LEAP Making Municipal Leaders Through Mock City Council
Dec. 2, 2021
SHSU Media Contact: Wes Hamilton
By Mike Yawn
Students from the Center for Law, Engagement, And Politics (LEAP) programs “City Fellows” and “LEAP LEADs” aren’t on any town’s city council, at least not yet. However, that didn’t stop them from gathering at Huntsville’s City Hall to learn how municipalities operate. They learned from some of the area’s best through a simulated mock city council workshop with former Mayor Mac Woodward and former City Secretary Stephanie Fors.
The exercise was the culmination of a semester-long learning process. The LEAP LEADs students learned from a cross-section of community leaders in bi-weekly sessions, hearing from School Board Trustee Ken Holland, County Court at Law Judge Tracy Sorensen, members of City Council Mayor Andy Brauninger and Councilmember Joe Rodriquez, and SHSU Administrator Anne Gaillard.
For the City Fellows, the process included semester-long internships with the City of Huntsville, including: Parks and Recreation, Economic Development, Huntsville Main Street, the Huntsville Public Library, and the Wynne Home Arts & Visitors Center.
The Mock City Council, however, was a different learning experience. “Mayor” Delani Johnson presided over the meeting with the help of “City Secretary” Hayley Matthews, both having to rein in the sometimes unruly “councilmembers” Abbey Staiger, Candace Simpson, and Molli Thompson. “City Manager” Morgan Robertson did her best to provide information to Council through her “employees,” “Public Safety Officer” Mario Ocampo, “Finance Director” Amy Walker, and “Parks Director” Ethan Stephens.
With big issues on the table, however, it wasn’t an easy task. The Mock City Council tackled a proposed mock park expansion, which was approved. Even more controversial, however, was a proposed mock legalization of marijuana, which the “City Attorney” Yvette Mendoza swiftly discouraged council from adopting. Council members Jacqueline Galo, Erin Juarez, and Catalina Padron were happy to defer to Attorney Mendoza and avoid losing mock votes from their constituents.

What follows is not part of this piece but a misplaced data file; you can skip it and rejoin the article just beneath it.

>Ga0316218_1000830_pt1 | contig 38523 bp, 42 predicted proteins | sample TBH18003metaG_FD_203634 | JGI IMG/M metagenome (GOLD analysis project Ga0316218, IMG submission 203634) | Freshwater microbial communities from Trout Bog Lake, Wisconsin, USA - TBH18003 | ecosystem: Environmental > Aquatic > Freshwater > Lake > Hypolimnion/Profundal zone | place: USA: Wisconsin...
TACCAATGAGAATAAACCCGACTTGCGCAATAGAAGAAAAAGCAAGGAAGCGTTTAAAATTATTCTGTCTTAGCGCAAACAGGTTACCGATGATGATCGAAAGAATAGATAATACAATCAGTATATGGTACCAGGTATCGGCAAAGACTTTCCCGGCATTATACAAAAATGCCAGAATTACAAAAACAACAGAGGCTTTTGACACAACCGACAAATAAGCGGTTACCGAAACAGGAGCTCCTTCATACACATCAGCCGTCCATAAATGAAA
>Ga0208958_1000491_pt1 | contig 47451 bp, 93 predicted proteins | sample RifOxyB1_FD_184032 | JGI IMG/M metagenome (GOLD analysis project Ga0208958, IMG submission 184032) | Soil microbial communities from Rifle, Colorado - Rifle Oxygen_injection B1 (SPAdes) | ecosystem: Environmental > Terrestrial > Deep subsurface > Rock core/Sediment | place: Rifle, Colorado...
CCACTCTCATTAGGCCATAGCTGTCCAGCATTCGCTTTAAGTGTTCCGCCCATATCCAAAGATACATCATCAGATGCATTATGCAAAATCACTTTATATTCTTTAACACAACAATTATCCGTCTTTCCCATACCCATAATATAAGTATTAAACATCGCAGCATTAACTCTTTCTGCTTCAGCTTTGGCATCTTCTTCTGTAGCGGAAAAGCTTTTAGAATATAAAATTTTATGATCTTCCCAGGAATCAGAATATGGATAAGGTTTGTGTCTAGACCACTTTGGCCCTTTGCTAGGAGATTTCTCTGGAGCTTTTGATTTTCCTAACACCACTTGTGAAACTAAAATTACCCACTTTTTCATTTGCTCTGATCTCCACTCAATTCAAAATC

In the process of hashing out these issues, the students learned the leadership roles in city government, the nature of a city charter, municipal law, parliamentary procedure, and the myriad ways that local governments affect the lives of citizens.
“It was enjoyable to see them grow over the course of the semester and learn more about the process of governance.” Woodward said, “I was glad to be part of it. This was a good group of students, and we need more young people in government.”
The students, however, aren’t ready to announce their candidacy. Delani Johnson, a senior criminal justice major isn’t sure she wants the spotlight.
“I’m not sure if it’s something I’d ever pursue in real life, but it was fun to have the gavel,” Johnson said. “Too bad I don’t have one of those in class.”
Yvette Mendoza, a sophomore political science major and aspiring attorney, didn’t have a gavel, but she did exercise authority.
“I do want to be an attorney, so you never know,” Mendoza said.
The LEAP Center congratulates City of Huntsville HR Director, Julie O’Connell, who is retiring at the end of November. The staff at the LEAP Center are grateful for her many years leading the City’s internship program.
The Center for Law, Engagement, And Politics (LEAP) offers unique learning opportunities related to the fine arts, history, civil rights, literature and, in particular, law, engagement, and politics. Its mission is to enrich students' academic education through various educational opportunities, including internships and other experiential learning; volunteerism; guest lectures; presentations by leading public figures; educational field trips; and numerous other opportunities. The Center also offers pre-law advising and limited academic advising.
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